Furthermore, the 777-9X is going to offer unprecedented revenue cargo volume, the sellable remaining cargo space after fully loading passengers’ luggage where profit margin could be as high as 60%-70% as fixed costs are shared with the passengers. Today’s 777-300ER already offers superior revenue cargo volume of 5,200ft³ out of a total cargo volume of 7,120ft³, compared to the 747-8I Intercontinental’s revenue cargo volume of 3,895ft³ out of a total cargo volume of 6,345ft³, whereas the A380 has the smallest revenue cargo volume of 2,995ft³ from a total cargo volume of 5,875ft³. This is crucial as Cathay Pacific carries 70% of its cargo in the underbellies of passenger aircraft.

Therefore, it is not inconceivable that the 777-9X is going to put further pressure on both the A380 and 747-8I to further improve their performance since the 777-9X strikes the “sweet spot” between growth opportunities, revenue cargo-carrying capability, frequency in one fell swoop with a better seat-mile costs than the 747-8I or even the A380 while minimising the risks of having to dilute its yields to fill up its aircraft and the substantial macroeconomic risks.

In conclusion, the 777X has made significant progress lately with its business case strengthening continuously. The 777-8X will take on the A350-1000 fiercely with an advantage in commonality and having a common wing and engine core with its bigger sibling despite the latter will nevertheless be the most fuel efficient 350-seat aircraft. Yet Boeing is betting on a market shift where the 407-seat 777-9X will be the new norm satisfying the growing needs of airlines to carry more passengers and cargoes over a longer distance at 8,100nm using 21% less fuel. With a strong customer base and 787-styled features such as 787-styled large displays cockpit, larger dimmable windows and a lower cabin altitude, the 777-9X is going to lure airlines with growth potential, minimised risks and maximised profits – and magnificence that features a novelty folding wingtip.

As of this writing, the roll-out of the 777-9X is scheduled to take place in the fourth quarter of 2017, followed by a 9-month flight test programme which ends in late third-quarter 2018 and an entry into service (EIS) in mid-2019. The service entry of the 777-8X is being envisaged in 2021-22, while the 9,480nm 777-8LX is still of a low priority at this point.

“We have had strong and productive engagement with a broad set of customers in the marketplace to understand their future needs. We are pleased with where we are in the process. We are aggressively moving forward on our plan and will continue to refine requirements with customers,” Boeing 777X development vice president (VP) and general manager (GM) Bob Feldmann said.

With an imminent authority to offer (ATO) on the 777X, now the race is officially on – both with the 787-10X on launch timing and the A350-1000. Only time can tell if the market will move on or not.

Image Courtesy of Boeing

Image Courtesy of Boeing

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  2. Boeing to make up lost grounds on all fronts | Aspire Aviation
    [...] Organisation (ICAO) Code E aircraft at the gate and Code F aircraft while on the runway (“Boeing 777X to…
  3. ETOPS y los aviones de cuatro motores | Aviación y turismo
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  4. International Airlines Group entering a new dawn in 2013 | Aspire Aviation
    [...] at that very seat category and be more fuel efficient than the 353-seat 777-8X aircraft (“Boeing 777X to spark…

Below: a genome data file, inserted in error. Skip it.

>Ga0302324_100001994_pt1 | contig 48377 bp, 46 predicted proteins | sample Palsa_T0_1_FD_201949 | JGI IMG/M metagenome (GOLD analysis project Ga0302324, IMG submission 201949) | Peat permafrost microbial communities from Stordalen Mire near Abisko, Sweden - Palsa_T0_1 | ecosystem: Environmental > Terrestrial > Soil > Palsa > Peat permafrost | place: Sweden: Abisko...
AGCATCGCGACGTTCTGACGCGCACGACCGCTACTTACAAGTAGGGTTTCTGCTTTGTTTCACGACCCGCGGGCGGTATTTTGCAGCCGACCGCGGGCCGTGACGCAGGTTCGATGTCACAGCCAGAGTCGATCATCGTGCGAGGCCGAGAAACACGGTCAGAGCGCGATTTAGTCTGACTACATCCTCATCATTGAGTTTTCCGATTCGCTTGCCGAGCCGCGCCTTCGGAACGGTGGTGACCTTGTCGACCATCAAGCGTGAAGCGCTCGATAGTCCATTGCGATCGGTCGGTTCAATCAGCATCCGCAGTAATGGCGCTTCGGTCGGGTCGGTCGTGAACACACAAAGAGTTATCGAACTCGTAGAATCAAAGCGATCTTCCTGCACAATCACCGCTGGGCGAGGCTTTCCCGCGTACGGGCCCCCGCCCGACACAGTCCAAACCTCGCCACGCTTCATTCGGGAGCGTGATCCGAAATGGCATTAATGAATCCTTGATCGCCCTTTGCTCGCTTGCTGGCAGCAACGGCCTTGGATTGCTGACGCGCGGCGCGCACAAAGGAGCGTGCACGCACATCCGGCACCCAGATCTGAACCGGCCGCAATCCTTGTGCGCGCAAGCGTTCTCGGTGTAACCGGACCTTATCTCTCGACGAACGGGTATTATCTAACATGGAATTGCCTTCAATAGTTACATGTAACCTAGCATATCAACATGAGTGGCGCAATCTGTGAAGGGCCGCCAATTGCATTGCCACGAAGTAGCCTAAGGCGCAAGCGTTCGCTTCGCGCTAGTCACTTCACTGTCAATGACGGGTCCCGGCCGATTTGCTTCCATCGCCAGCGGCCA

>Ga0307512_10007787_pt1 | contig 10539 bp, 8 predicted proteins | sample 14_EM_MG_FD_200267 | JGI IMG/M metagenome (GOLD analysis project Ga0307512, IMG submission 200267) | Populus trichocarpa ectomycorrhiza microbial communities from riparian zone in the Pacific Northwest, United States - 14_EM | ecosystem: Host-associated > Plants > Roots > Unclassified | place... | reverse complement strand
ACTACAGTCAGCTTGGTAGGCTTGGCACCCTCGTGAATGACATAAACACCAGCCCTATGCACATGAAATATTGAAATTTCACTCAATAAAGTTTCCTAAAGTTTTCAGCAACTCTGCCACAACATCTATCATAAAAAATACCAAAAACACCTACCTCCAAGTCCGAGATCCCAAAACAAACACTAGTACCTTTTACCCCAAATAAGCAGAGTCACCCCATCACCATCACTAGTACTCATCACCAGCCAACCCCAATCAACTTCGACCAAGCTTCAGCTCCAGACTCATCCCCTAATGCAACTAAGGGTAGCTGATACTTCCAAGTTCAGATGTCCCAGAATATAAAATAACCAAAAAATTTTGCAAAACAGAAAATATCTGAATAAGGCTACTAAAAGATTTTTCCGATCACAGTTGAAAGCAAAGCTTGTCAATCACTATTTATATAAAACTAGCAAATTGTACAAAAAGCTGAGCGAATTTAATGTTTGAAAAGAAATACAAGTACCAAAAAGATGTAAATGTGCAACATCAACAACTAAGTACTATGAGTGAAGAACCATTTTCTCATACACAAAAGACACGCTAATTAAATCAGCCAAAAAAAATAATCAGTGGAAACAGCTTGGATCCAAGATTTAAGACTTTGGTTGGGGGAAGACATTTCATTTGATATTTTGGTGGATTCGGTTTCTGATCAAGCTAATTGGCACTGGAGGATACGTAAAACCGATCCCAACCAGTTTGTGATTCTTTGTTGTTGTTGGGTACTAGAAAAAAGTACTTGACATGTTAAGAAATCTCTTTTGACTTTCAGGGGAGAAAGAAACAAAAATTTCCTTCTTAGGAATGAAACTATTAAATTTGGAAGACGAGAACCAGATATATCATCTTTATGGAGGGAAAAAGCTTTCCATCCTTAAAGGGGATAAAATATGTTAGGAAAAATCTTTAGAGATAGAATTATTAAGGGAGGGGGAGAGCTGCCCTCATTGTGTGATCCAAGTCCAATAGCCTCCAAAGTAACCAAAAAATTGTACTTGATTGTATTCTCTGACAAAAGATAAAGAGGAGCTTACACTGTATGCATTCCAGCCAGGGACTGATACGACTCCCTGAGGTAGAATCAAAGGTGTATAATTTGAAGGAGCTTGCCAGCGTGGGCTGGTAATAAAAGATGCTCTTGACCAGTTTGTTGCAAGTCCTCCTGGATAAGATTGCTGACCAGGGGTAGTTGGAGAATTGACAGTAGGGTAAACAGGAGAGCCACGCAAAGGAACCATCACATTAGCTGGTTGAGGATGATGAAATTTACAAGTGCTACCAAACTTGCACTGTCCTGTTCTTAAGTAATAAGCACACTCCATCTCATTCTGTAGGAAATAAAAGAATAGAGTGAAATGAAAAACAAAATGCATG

5. Cathay Pacific builds flexibility while embracing opportunities | Aspire Aviation
    [...] and balances frequency and capacity nicely but will not enter into service until mid-2019 (“Boeing 777X to spark mini-jumbo…
  6. Odds and Ends: 787 service return; LionAir’s A320 order; race to Paris; 777X v A350 | Leeham News and Comment
    [...] v A350: Aspire Aviation has an analysis of the forthcoming Boeing 777X and A350-1000 [...]


  1. [...] v A350: Aspire Aviation has an analysis of the forthcoming Boeing 777X and A350-1000 [...] Reply
  2. Nice analyses, lots of observations.

    Cargo revenue volume can be a bit misleading on long flights. It doesn't substitute payload.

    E.g. On HKG-LAX a 520 seat A380 can carry 50% more cargo then a 300 seat 777-300ER despite have less revenue cargo volume.

    And the -8i will have significantly less powerfull engines then the 777-300ER. Lower fuel burn will enhanced availabe payload, but the lower available thrust doesn't. Compare it to the old non-ER 777-300; superior revenue cargo volume.. but not on the Pacific.

    By the time this enhanced 777 enters service, Airbus will have enhanced the A380 too. E.g. adding more efficient / higher powered engines and/or a stretch.

    1. It's intriguing that A380 proponents believe the next version (stretch or otherwise) is going to fix the lack of revenue cargo volume. Wouldn't a stretch simply equal more seats on the two main decks and therefore more baggage containers in the bellies? The only way to remedy this problem is to reduce seat density or move crew rest areas from the bellies onto the main decks, effectively doing the same.

      Similarly, the A380 will never be a mainstay for airlines looking to offer frequency. There are but a handful of markets worldwide that can support more than one A380 per day. Of those that can support an A380, what happens when the next global crisis strikes and the demand no longer exists on that scale? The airline has to move away from daily service rather than simply cut a frequency. That is notably bad news for hubs trying to produce synergies across a network.

      CX has got it right. Stay agile, diversify revenue flows, and support the network through hub connectivity. Keep the service level high, but don't try to "keep up with the Jones" by chasing airlines with gold plated suites. Don't pursue growth for the sake of growth. Make money by competing for high yields as much as possible and serve the other markets with the remaining capacity.

  3. I agree 100% with Eric Sees. Brilliant reply. I really like and appreciate Keesje's knowledge about the nitty gritty stuff.